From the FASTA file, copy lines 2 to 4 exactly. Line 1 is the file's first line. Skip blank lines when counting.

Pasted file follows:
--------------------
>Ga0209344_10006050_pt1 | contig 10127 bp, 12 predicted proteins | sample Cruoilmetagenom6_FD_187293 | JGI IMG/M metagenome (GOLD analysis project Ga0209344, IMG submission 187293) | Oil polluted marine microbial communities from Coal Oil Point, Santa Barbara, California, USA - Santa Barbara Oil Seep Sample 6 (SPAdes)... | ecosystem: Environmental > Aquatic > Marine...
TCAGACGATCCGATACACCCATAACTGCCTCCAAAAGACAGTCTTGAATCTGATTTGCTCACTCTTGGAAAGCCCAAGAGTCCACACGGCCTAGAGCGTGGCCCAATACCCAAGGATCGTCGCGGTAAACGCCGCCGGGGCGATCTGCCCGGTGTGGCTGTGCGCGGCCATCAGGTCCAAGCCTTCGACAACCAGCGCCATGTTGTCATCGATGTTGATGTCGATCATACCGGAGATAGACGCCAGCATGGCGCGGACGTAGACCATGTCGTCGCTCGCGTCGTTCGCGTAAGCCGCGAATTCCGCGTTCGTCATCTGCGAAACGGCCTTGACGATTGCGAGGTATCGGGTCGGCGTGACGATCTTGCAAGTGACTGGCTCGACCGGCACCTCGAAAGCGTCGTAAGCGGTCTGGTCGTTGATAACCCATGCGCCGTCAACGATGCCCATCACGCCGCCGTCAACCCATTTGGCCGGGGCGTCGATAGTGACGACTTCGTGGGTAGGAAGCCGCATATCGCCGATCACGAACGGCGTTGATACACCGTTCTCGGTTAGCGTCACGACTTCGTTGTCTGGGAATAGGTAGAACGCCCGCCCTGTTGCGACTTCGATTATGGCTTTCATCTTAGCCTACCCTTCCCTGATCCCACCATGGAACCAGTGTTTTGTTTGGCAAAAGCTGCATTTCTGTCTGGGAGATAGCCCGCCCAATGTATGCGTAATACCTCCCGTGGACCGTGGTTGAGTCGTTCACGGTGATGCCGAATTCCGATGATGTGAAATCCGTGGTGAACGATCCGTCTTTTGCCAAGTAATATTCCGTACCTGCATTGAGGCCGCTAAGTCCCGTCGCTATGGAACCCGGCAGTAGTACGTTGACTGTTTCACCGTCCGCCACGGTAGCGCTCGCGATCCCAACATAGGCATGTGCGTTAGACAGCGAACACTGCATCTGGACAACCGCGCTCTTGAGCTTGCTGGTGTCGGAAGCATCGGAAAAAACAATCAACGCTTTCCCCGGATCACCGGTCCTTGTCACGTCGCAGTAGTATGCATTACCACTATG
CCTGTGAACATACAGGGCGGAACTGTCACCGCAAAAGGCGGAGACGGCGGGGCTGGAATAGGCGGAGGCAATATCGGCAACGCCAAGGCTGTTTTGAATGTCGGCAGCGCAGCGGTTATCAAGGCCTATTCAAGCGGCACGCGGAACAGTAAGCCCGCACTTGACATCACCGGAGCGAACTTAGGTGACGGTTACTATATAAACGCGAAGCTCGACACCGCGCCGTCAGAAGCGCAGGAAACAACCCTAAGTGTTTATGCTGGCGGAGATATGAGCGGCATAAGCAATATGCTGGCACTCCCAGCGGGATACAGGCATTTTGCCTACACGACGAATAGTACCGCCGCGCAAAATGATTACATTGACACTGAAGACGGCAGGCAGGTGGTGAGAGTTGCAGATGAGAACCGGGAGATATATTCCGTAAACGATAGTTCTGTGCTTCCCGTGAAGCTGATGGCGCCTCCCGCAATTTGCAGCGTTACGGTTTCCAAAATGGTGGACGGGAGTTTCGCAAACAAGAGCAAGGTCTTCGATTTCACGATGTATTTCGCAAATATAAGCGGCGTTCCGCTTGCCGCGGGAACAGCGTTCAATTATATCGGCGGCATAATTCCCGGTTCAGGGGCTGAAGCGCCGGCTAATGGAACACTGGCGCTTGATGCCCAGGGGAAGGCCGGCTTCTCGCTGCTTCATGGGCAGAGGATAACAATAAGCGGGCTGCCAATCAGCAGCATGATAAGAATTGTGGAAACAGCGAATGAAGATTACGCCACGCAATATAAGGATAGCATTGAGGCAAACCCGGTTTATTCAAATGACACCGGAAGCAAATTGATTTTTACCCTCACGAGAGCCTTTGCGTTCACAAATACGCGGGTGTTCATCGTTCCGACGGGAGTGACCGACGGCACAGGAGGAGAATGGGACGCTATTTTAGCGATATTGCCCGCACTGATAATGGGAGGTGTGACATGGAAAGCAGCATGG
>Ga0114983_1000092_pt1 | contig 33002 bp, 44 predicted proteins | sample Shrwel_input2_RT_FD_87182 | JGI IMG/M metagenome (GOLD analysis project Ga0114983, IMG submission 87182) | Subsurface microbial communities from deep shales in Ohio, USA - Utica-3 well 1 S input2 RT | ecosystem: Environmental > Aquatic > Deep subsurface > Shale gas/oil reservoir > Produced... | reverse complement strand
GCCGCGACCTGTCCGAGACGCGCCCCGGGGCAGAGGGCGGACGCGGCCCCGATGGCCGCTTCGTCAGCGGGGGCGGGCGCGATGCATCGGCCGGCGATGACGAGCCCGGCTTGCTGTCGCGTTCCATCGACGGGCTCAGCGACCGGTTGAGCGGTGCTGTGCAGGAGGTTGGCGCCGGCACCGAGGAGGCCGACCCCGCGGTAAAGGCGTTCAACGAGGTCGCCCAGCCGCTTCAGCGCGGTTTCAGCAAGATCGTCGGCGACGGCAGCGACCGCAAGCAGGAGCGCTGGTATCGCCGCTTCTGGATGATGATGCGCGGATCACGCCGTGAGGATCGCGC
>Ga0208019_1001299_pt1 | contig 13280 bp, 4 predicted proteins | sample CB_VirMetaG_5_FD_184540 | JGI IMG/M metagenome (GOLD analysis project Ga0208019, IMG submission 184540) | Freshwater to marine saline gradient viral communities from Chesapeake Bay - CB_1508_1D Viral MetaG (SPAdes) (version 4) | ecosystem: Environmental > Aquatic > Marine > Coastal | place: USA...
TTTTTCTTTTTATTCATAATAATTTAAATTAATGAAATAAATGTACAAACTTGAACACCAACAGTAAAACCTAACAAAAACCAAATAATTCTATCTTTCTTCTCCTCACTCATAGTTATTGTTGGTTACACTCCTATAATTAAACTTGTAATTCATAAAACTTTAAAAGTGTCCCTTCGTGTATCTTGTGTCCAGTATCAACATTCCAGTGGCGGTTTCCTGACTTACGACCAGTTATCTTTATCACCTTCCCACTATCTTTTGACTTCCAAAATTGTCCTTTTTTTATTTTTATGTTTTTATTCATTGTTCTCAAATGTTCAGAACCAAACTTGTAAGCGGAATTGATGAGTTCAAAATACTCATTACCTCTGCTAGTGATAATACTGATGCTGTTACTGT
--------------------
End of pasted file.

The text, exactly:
TCAGACGATCCGATACACCCATAACTGCCTCCAAAAGACAGTCTTGAATCTGATTTGCTCACTCTTGGAAAGCCCAAGAGTCCACACGGCCTAGAGCGTGGCCCAATACCCAAGGATCGTCGCGGTAAACGCCGCCGGGGCGATCTGCCCGGTGTGGCTGTGCGCGGCCATCAGGTCCAAGCCTTCGACAACCAGCGCCATGTTGTCATCGATGTTGATGTCGATCATACCGGAGATAGACGCCAGCATGGCGCGGACGTAGACCATGTCGTCGCTCGCGTCGTTCGCGTAAGCCGCGAATTCCGCGTTCGTCATCTGCGAAACGGCCTTGACGATTGCGAGGTATCGGGTCGGCGTGACGATCTTGCAAGTGACTGGCTCGACCGGCACCTCGAAAGCGTCGTAAGCGGTCTGGTCGTTGATAACCCATGCGCCGTCAACGATGCCCATCACGCCGCCGTCAACCCATTTGGCCGGGGCGTCGATAGTGACGACTTCGTGGGTAGGAAGCCGCATATCGCCGATCACGAACGGCGTTGATACACCGTTCTCGGTTAGCGTCACGACTTCGTTGTCTGGGAATAGGTAGAACGCCCGCCCTGTTGCGACTTCGATTATGGCTTTCATCTTAGCCTACCCTTCCCTGATCCCACCATGGAACCAGTGTTTTGTTTGGCAAAAGCTGCATTTCTGTCTGGGAGATAGCCCGCCCAATGTATGCGTAATACCTCCCGTGGACCGTGGTTGAGTCGTTCACGGTGATGCCGAATTCCGATGATGTGAAATCCGTGGTGAACGATCCGTCTTTTGCCAAGTAATATTCCGTACCTGCATTGAGGCCGCTAAGTCCCGTCGCTATGGAACCCGGCAGTAGTACGTTGACTGTTTCACCGTCCGCCACGGTAGCGCTCGCGATCCCAACATAGGCATGTGCGTTAGACAGCGAACACTGCATCTGGACAACCGCGCTCTTGAGCTTGCTGGTGTCGGAAGCATCGGAAAAAACAATCAACGCTTTCCCCGGATCACCGGTCCTTGTCACGTCGCAGTAGTATGCATTACCACTATG
CCTGTGAACATACAGGGCGGAACTGTCACCGCAAAAGGCGGAGACGGCGGGGCTGGAATAGGCGGAGGCAATATCGGCAACGCCAAGGCTGTTTTGAATGTCGGCAGCGCAGCGGTTATCAAGGCCTATTCAAGCGGCACGCGGAACAGTAAGCCCGCACTTGACATCACCGGAGCGAACTTAGGTGACGGTTACTATATAAACGCGAAGCTCGACACCGCGCCGTCAGAAGCGCAGGAAACAACCCTAAGTGTTTATGCTGGCGGAGATATGAGCGGCATAAGCAATATGCTGGCACTCCCAGCGGGATACAGGCATTTTGCCTACACGACGAATAGTACCGCCGCGCAAAATGATTACATTGACACTGAAGACGGCAGGCAGGTGGTGAGAGTTGCAGATGAGAACCGGGAGATATATTCCGTAAACGATAGTTCTGTGCTTCCCGTGAAGCTGATGGCGCCTCCCGCAATTTGCAGCGTTACGGTTTCCAAAATGGTGGACGGGAGTTTCGCAAACAAGAGCAAGGTCTTCGATTTCACGATGTATTTCGCAAATATAAGCGGCGTTCCGCTTGCCGCGGGAACAGCGTTCAATTATATCGGCGGCATAATTCCCGGTTCAGGGGCTGAAGCGCCGGCTAATGGAACACTGGCGCTTGATGCCCAGGGGAAGGCCGGCTTCTCGCTGCTTCATGGGCAGAGGATAACAATAAGCGGGCTGCCAATCAGCAGCATGATAAGAATTGTGGAAACAGCGAATGAAGATTACGCCACGCAATATAAGGATAGCATTGAGGCAAACCCGGTTTATTCAAATGACACCGGAAGCAAATTGATTTTTACCCTCACGAGAGCCTTTGCGTTCACAAATACGCGGGTGTTCATCGTTCCGACGGGAGTGACCGACGGCACAGGAGGAGAATGGGACGCTATTTTAGCGATATTGCCCGCACTGATAATGGGAGGTGTGACATGGAAAGCAGCATGG
>Ga0114983_1000092_pt1 | contig 33002 bp, 44 predicted proteins | sample Shrwel_input2_RT_FD_87182 | JGI IMG/M metagenome (GOLD analysis project Ga0114983, IMG submission 87182) | Subsurface microbial communities from deep shales in Ohio, USA - Utica-3 well 1 S input2 RT | ecosystem: Environmental > Aquatic > Deep subsurface > Shale gas/oil reservoir > Produced... | reverse complement strand